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Managing VoIP phones with TR-069

VoIP KnowHow / May 18, 2016

Establishing a zero-touch configuration process

Big telco providers usually serve different market segments. In the business segment, the customer is no longer required to have any PBX installed on premise. Instead, the PBX is hosted by the telco as a virtual service. The customer only connects its CPEs (customer premises equipment) like VoIP desktop phones to the Internet and the CPEs configure themselves automatically by connecting to an ACS (auto configuration server).

As a consequence, telcos now have the burden to not just manage the virtualized PBX, but to configure, manage, and monitor the customer’s CPEs, too. Ideally, everything is handled in a zero-touch process. The customer only connects the pre-configured CPE to the Internet and the CPE is ready to take and answer calls.

In such a scenario, the telco can provide a web portal to its customers so that they can setup the service on their own. For example, users are created and associated with CPEs so that the right phone “rings” when the user is called. More advanced use-cases are setup of hunt groups, calling queues, auto attendants, etc.

In order to manage CPEs, the telco must solve 2 main challenges:

  • connecting to the customer’s CPE
  • standardized management operations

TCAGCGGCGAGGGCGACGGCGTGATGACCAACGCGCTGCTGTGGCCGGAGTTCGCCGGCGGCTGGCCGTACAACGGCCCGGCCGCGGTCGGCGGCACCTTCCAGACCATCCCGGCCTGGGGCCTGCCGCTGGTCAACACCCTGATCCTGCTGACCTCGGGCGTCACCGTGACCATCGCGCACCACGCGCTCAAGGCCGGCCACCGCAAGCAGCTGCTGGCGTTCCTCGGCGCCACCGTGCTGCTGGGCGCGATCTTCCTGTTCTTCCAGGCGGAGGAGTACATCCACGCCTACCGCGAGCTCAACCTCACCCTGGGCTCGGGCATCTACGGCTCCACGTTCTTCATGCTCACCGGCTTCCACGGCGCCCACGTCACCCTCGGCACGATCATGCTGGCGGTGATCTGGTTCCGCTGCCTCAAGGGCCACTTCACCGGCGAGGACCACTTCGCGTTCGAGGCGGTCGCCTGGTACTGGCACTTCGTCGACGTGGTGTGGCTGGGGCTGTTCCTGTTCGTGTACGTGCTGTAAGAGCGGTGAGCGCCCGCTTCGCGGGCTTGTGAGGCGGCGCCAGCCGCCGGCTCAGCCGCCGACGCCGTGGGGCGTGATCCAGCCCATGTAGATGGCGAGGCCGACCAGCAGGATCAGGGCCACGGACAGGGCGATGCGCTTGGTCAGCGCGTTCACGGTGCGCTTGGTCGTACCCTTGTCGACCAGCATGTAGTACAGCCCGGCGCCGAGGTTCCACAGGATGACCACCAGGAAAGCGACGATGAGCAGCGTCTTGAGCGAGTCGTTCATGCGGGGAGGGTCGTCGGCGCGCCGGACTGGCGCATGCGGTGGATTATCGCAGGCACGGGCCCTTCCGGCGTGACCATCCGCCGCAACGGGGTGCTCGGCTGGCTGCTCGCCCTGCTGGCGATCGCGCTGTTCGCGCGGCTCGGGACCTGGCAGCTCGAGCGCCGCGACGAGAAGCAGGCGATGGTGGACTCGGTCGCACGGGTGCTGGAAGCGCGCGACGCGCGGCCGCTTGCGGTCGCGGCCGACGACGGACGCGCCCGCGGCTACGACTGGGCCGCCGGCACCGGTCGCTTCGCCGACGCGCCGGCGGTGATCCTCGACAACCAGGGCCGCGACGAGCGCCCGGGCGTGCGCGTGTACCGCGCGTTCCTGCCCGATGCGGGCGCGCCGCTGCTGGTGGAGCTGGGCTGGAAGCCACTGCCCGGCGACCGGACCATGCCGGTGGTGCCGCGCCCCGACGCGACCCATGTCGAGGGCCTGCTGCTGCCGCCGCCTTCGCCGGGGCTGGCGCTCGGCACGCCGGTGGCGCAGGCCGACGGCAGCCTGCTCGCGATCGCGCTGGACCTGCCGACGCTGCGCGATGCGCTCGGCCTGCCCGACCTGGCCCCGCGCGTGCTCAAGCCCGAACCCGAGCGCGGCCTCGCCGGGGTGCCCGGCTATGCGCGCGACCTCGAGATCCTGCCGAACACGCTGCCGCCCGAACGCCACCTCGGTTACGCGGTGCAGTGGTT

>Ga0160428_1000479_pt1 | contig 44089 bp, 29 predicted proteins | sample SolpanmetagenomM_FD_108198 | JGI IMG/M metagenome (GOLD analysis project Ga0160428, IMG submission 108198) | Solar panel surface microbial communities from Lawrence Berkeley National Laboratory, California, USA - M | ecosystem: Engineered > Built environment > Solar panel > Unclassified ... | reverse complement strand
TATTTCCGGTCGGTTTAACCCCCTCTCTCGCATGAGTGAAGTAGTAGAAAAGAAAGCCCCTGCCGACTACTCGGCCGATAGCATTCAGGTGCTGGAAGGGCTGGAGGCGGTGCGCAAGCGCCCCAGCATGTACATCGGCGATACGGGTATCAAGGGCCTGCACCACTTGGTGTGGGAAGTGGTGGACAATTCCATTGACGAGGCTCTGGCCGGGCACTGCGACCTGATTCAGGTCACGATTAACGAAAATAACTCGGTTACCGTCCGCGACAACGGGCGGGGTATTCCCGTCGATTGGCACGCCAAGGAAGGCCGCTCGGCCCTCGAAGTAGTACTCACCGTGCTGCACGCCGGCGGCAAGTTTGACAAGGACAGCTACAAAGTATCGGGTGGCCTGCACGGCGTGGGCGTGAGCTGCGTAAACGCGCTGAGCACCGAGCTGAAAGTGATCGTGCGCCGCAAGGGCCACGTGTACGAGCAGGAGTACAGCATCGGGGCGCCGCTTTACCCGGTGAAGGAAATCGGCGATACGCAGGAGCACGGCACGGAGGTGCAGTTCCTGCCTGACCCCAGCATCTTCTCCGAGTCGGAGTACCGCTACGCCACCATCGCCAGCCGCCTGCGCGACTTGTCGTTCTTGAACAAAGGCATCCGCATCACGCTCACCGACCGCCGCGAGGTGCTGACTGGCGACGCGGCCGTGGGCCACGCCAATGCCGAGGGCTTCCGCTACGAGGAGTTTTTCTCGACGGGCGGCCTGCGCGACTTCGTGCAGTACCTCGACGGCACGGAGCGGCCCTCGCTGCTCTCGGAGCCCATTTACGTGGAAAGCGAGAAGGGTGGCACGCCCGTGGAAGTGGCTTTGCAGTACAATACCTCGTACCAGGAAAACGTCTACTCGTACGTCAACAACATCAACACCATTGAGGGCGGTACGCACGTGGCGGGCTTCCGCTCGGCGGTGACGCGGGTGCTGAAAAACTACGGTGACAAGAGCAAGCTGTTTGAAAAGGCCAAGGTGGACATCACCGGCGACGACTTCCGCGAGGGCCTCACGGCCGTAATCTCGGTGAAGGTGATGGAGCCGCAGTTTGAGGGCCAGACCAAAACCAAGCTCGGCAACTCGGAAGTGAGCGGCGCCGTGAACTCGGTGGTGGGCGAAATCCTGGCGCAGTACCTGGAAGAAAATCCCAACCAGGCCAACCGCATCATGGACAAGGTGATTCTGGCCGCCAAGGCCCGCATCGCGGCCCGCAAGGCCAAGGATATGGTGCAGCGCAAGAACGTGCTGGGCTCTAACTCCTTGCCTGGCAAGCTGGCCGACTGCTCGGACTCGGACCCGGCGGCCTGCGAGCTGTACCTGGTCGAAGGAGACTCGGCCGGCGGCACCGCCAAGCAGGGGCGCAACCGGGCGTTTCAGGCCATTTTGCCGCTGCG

Let’s take a closer look at each of them.

Connecting to CPEs via SIP

Since the early VoIP days, establishing a connection from the telco to the VoIP phone has been a major challenge. CPEs are usually not directly reachable as they are located behind some corporate firewall or end-user router. Still, a connection is required, for example to inform the phone about an incoming call.

Also in case of configuring CPEs, the telco must be able to reach the phone, for example to update the configuration or initiate download of a new firmware. Various techniques exist to solve the NAT traversal problem. The most prominent one is the STUN mechanism.

triggering a TR-069 session via SIP to manage CPEs remotely

TR-069 offers several key advantages:

  • fast and standardized way to manage CPEs
  • secure by using HTTP authentication and HTTPS protocol to reach the CPE
  • support for configuration, monitoring, diagnostics, and firmware management

SIP and TR-069 work nicely together. A SIP request is used to trigger a TR-069 session. The CPE connects to the ACS to get TR-069 operations like updating the configuration.

It is a fascinating experience to see the whole zero-touch process in action. A button of a CPE is configured in a web portal. Immediately after clicking the save button in the web, the new button configuration shows up on the phone’s display. The perfect customer experience I would say!

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